And so he writes, 1 Corinthians 13, to teach us how to use the gift. "Love is patient," he says, "Love is kind, it doesn't envy, it doesn't boast, it is not proud, it is not rude, it is not self-seeking, it's not easily angered, and keeps no record of wrongs. Love does not delight in evil, but rejoices with the truth. It always protects, always trusts, always hopes, always perseveres. Love never fails." In context, Paul is writing there about how to use your spiritual gifts, use them lovingly.

V. Application

Now, we have looked for the last two weeks at spiritual gifts. We've talked about discovering your spiritual gifts, ways you can do it. We've talked this morning about developing your spiritual gifts, so that they grow into something magnificent for God. And I've just exhorted you for the last number of minutes to use your gifts. Just by way of application, the whole sermon's been application, but by way of application. I want to speak to different kinds of folks that might be listening to me this morning. You might be sitting there saying, "I don't think that anything that I do is ever going to make a difference. I've tried different things and I've never had anybody encourage me about anything I do." What I'd urge you to do, is to come again to the scripture and to realize, first and foremost, even though you may have those feelings, you don't have the right to hold back that gift that God has given you. You must get out and trade with it.

You can't be like the person who's got the talent and hides it in the ground. Step out in faith, but ask God for what you want. And if what you want is for somebody or a group of people to come alongside and find out what your gift is and exhort you and encourage, then ask God for it. Trust him and then watch what happens, is you get out and start ministering in a certain way, you're going to find people will come up and start speaking to you words of encouragement. Don't imagine for a moment that your gift is insignificant. There are no insignificant spiritual gifts.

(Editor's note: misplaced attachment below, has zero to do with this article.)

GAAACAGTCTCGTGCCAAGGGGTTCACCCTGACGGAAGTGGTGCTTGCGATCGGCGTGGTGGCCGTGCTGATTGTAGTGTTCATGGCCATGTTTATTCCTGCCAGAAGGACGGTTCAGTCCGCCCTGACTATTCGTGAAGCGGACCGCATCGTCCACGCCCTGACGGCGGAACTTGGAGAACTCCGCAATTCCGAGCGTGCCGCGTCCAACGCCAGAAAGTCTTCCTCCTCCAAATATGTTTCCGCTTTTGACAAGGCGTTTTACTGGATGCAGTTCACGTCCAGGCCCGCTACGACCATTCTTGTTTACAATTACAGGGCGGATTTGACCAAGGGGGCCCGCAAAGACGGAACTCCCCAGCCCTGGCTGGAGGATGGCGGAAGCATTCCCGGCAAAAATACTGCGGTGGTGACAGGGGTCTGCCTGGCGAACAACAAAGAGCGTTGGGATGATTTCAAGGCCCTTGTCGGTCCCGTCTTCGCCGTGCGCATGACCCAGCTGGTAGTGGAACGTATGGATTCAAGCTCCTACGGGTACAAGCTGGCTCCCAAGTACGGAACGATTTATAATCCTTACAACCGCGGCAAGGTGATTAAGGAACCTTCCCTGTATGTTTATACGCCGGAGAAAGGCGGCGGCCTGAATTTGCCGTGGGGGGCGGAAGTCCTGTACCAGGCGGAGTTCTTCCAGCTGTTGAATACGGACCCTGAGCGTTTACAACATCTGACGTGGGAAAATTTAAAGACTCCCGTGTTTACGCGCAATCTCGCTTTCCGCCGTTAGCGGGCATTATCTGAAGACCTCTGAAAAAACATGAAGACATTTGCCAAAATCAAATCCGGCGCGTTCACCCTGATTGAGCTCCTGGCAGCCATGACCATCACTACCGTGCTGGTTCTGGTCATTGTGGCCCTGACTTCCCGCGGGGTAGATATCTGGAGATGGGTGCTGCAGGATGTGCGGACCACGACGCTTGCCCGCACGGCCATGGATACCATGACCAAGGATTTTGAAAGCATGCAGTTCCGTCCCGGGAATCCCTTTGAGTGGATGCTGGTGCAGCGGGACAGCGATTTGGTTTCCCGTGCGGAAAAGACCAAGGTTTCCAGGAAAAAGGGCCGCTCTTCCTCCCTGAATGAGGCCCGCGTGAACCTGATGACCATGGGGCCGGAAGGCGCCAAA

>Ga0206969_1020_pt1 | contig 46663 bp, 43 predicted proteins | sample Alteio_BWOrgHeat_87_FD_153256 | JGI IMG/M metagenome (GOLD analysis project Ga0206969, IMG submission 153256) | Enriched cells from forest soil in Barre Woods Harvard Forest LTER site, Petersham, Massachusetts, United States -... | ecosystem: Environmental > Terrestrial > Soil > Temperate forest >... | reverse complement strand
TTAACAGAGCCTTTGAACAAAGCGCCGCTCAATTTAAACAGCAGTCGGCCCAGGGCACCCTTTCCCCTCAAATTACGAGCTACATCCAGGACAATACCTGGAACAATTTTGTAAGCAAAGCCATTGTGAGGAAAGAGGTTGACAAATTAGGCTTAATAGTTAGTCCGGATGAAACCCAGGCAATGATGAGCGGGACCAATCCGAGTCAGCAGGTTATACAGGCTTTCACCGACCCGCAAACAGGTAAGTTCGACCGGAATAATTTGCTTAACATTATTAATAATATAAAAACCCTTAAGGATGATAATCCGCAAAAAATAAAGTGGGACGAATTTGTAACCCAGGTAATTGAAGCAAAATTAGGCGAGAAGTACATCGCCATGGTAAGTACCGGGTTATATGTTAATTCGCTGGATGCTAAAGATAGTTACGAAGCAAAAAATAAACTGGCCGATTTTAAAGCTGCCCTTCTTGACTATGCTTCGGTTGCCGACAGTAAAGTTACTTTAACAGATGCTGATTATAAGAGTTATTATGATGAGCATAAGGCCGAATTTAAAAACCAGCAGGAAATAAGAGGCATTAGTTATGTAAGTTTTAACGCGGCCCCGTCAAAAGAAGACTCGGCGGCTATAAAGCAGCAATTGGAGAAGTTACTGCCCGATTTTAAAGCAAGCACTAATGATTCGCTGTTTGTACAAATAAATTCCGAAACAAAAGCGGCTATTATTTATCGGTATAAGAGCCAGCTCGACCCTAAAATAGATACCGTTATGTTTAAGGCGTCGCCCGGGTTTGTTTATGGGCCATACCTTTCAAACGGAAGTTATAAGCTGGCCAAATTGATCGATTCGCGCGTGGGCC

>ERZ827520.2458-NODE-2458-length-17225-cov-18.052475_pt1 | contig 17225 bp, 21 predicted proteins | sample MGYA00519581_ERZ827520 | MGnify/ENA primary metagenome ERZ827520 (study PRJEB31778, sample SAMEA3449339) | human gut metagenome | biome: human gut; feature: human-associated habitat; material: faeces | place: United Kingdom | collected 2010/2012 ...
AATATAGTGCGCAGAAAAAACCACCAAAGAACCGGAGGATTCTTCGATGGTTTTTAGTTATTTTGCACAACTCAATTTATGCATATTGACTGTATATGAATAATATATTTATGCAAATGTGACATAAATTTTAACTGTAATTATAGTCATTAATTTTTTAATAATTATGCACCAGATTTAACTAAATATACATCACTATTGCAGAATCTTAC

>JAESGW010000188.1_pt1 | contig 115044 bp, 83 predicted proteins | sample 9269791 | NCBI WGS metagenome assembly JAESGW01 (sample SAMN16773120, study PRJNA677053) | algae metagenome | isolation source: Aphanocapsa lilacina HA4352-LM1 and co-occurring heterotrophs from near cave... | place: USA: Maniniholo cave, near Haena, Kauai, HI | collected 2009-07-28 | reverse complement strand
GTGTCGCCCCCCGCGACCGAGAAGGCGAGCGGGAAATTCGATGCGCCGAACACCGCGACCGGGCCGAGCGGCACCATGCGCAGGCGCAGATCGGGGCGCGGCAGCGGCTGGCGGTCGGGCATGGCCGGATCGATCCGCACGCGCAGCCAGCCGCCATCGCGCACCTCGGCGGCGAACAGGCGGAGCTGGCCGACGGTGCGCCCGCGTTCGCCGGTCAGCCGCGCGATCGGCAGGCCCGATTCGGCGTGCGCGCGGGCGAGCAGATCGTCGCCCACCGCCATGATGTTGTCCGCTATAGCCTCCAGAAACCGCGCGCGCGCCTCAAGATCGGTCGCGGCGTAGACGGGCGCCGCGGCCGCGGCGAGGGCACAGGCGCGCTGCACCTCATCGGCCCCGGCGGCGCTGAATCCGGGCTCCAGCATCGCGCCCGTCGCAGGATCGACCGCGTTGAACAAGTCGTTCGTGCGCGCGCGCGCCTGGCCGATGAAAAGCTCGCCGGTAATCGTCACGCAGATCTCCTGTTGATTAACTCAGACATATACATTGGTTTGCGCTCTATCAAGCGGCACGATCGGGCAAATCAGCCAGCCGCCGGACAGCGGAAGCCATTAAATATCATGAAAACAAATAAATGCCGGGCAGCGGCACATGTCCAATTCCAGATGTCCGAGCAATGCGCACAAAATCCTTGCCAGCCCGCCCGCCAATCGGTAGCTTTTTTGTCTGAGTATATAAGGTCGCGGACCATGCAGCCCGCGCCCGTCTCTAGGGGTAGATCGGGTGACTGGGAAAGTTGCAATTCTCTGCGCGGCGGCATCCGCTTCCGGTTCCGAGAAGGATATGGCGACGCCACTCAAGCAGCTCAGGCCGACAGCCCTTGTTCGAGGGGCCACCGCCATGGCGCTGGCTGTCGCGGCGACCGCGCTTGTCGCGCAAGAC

I may be speaking to somebody who knows what their gifts are, and they're using them, they're using them a lot. All I can do is exhort you to keep going, do not grow weary in doing good, keep using your gifts. Let the harvest be in the future. The apostle Paul said, I don't even judge my own ministry, I leave that to the future time. Discouragement nips at the heels of fruitful Christians. Keep using your gifts, keep being out there trading, don't get weary, don't get discouraged, keep using your gifts.

Then there are others that feel you may be disqualified because of sin, you feel like you've sinned and you know what your gifts are, but you just can't use them because some sin has happened in your life. God's grace is there to restore and renew. Look at Peter the Apostle, look how God restored and sent him back up and made him an apostle and he's preaching a great Pentecost sermon, incredible grace of Christ toward Peter. He's the same gracious God today. Don't hide your gift because you think you're disqualified. If you need to confess sin to Him, confess; if you need to repent, definitely repent. But once you've done that, then get out and be active. If on the other hand, you just don't know what your gifts are, you're really not sure, then follow the instructions I gave last week, if you weren't here, get the tape, I gave much more details on how to discover what your gifts are. Friends, there's no excuse for us not to be using our gifts, we need to be out there and doing it.

Now, pretty soon we're going to be looking to start what we call a host ministry, and I think this is going to be an avenue for lots of different gifted people to get involved. What we'd like to do is make our church more user-friendly, friendly to visitors. People who've never been in here don't know where to go on a Sunday morning, don't know what kinds of ministries there are in the church, etcetera. We would like a whole bunch of people that are ready, willing, able and gifted to greet them and bring them into the life of the church, not just on Sunday morning, but in every way. We're going to need people with gifts of administration and leadership, we're going to need people with gifts of service, people certainly with the gifts of hospitality, people with gifts of evangelism, these things are needed. And as we behind the scenes are organizing and putting that together, please watch for that, it's coming soon, and you'll have an opportunity to get involved. Don't hold back, get involved, it's going to be a very fruitful, fruitful ministry.